July/August 2017 – Vol. 29 No. 8

Primary Science, Common Core, and NGSS

Posted: Wednesday, April 2nd, 2014

by Valerie Joyner and Michelle French

With special thanks to the Tulare County of Office of Education and the K-12 Alliance

Spring is here! And with it comes many opportunities for adding science and NGSS to your Common Core Curriculum! As flowers bloom, snails and spittle bugs emerge, and creeks flow, look around your school and home for science opportunities for your students to explore. It might take some digging or turning rocks over (don’t forget to put them back) and you have instant enthusiasm for a new primary science lesson! Remember, the focus for K-2 science is: choose ideas about phenomena that students can directly experience and investigate (adapted from A Framework for K-12 Science Education 2012).

To get started, look through your ELA and math CCSS to see what you still need to cover this year. It might be strengthening your students reading for understanding, engaging in argument, graphing, or descriptive writing.  Then identify and highlight any standards or curriculum materials that could be taught through science. Look closely at the texts and/or trade books your students will be working with and determine what local flora or fauna you could use to integrate into your curriculum.

Let’s say for example your students will be reading “Earthworms Underground” by Kevin Beals, “An Earthworm’s Life”, by Himmelman, or “Diary of a Worm” by Doreen Cronin and Harry Bliss. This is the perfect time to allow students to make first hand observations and experiences that they can use to strengthen their reading, writing, listening, and oral language skills.

SAMPLE ACTIVITY

Material You Will Need:

  • Collect or buy earthworms (available at your local bait shops) – 2-3 for each pair of   students
  • Small 3-4” containers – 1 for each pair of students
  • Roll of paper towels
  • Water to moisten towels and clean up

ENGAGE

Before you begin an earthworm observation ask students to share with each other what they know and wonder about worms.  You can use a sentence frame like: “I know that worms are/have _______________________________.” And “I wonder if worms are/have _______________.” Record ideas on chart paper.

EXPLORE:

Set-up: Place 2-3 worms in a small dish, one for each pair of students. Moisten paper towels for students to place on work areas for observing their worms.  Have clean-up materials ready.

Part #1 – Observation

  1. Start the observation with a discussion about how to safely and responsibly handle earthworms.
  2. Explain to the students that they will be observing the structures and behaviors of earthworms. Instruct them to record 1-3 things they observe in their science notebook.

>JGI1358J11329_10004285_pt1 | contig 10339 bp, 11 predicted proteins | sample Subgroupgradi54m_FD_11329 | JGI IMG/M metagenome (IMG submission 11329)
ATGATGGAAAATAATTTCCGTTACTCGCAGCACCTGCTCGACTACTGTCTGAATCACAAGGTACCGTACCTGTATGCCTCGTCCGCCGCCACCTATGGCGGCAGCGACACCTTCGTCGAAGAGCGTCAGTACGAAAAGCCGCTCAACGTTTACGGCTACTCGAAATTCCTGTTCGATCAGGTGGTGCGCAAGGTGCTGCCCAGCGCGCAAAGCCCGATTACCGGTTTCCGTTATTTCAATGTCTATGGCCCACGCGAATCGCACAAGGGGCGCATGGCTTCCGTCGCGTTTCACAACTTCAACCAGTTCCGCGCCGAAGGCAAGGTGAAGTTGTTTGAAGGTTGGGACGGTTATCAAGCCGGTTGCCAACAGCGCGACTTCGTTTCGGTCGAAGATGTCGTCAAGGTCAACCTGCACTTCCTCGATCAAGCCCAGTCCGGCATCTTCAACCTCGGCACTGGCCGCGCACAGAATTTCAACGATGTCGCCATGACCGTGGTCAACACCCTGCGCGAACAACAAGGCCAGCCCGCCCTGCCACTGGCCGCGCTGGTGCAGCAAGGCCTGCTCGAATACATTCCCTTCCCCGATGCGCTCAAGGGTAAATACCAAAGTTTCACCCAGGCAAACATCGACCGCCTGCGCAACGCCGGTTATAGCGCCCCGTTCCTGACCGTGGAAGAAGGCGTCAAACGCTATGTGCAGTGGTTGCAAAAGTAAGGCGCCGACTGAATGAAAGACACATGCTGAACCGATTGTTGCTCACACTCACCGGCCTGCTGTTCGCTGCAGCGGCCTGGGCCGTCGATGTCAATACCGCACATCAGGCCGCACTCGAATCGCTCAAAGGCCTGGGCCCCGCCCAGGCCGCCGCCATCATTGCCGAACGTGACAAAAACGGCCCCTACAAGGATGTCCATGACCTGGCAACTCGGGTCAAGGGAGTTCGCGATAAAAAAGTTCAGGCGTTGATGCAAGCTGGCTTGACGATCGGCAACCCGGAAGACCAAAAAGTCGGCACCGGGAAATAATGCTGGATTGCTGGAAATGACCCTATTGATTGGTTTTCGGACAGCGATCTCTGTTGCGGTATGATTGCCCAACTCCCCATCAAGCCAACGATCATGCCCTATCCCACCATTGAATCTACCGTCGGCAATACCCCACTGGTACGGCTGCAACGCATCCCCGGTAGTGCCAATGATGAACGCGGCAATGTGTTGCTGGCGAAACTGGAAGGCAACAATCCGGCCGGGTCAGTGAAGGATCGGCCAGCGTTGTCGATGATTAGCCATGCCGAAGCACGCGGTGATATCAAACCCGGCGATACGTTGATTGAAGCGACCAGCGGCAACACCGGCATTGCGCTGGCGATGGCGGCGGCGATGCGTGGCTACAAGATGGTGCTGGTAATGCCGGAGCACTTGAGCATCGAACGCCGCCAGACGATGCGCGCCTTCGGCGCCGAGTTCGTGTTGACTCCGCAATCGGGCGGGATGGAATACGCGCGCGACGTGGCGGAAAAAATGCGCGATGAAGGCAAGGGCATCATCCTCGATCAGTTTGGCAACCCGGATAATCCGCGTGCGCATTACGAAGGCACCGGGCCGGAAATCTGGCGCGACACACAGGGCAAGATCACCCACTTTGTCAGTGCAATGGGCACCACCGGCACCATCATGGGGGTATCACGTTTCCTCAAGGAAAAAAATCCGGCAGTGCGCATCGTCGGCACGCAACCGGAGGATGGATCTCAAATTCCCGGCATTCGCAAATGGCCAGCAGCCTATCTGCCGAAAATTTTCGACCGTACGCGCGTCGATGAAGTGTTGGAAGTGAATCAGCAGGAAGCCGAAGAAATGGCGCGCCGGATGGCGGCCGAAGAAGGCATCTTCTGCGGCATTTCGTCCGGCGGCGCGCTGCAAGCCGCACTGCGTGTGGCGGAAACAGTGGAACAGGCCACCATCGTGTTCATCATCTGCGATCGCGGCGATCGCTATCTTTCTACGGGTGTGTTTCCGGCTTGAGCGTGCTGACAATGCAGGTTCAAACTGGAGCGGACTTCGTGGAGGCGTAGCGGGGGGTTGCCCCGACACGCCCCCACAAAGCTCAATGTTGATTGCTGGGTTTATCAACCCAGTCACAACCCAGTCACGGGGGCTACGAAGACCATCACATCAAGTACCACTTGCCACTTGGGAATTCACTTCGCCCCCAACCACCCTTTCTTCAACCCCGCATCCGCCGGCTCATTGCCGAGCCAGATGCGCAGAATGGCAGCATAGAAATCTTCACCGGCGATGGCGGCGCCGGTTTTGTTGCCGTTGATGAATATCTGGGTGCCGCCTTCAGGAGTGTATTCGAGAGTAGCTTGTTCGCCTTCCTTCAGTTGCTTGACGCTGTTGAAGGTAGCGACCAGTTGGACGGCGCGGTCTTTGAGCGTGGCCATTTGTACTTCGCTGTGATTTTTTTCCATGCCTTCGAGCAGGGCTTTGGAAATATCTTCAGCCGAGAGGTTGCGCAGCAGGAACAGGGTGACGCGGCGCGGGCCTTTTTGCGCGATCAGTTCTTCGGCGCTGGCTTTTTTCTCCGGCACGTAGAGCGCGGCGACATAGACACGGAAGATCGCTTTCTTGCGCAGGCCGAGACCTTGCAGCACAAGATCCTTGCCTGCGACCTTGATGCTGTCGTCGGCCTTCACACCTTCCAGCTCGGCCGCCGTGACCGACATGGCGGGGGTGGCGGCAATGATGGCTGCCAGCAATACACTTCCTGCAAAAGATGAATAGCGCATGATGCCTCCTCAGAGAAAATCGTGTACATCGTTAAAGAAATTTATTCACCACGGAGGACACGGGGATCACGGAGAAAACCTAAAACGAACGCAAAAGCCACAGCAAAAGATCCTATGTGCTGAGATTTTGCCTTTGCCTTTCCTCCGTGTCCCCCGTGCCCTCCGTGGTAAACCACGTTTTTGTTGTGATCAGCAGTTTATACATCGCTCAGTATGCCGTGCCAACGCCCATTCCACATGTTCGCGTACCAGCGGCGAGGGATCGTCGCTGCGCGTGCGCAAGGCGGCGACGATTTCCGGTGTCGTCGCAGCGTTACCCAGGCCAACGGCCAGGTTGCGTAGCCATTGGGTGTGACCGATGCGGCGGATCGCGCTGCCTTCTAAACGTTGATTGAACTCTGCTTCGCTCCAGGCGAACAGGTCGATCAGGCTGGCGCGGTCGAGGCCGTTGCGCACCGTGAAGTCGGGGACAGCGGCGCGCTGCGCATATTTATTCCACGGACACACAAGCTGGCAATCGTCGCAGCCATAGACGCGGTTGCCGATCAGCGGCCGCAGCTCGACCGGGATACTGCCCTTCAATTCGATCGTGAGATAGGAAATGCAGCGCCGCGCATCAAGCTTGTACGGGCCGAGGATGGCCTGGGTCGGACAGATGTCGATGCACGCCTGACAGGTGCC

3. Distribute worms and paper towels and allow time for students to observe and record (or dictate) their observations.
  4. Ask students to share their observations about the structures and behaviors of their worms.  Compare their observations with the “I Know and I Wonder” chart.  This is an excellent time to check for misconceptions and to allow students to increase their reading and oral vocabulary. Common Core!

Part #2 – Guided Reading

Using Text Features – identify the vocabulary words from the chart that are words in the Glossary, read the definitions of the words noted on the chart.  Next ask students which words from our chart are missing from this glossary? Make notations on chart. Then ask students to think about this question: “If you were the author, what word(s) from the chart would you add to the Glossary?  “I would add the word ___________________, because _____________.”

Reading for Understanding – Choral Reading, questions to ask during reading (depending on text).

  • What structures do earthworms have that help it live underground?
  • What is an adaptation that allows earthworms to survive?
  • How do earthworms protect themselves from sunlight?
  • What structures do other animals have that live underground?

Engaging in Argument – partners and then whole group

  • Discuss with your partner how earthworms protect themselves. “Earthworms protect themselves by ____________________________.
  • Whole group – “From your observations and readings, what new information can we add to the chart?

EXPLAIN:

Notebook entry

  1. Draw a picture of a worm in its underground habitat.  Include at least 1 predator that shares its habitat.
  2. Explain how the earthworm protects itself from these predators.  Write in complete sentences.
  3. Have students share out their pictures and writing (dictation).

EXTEND:

Observing – Have students observe other local animals and record their observations.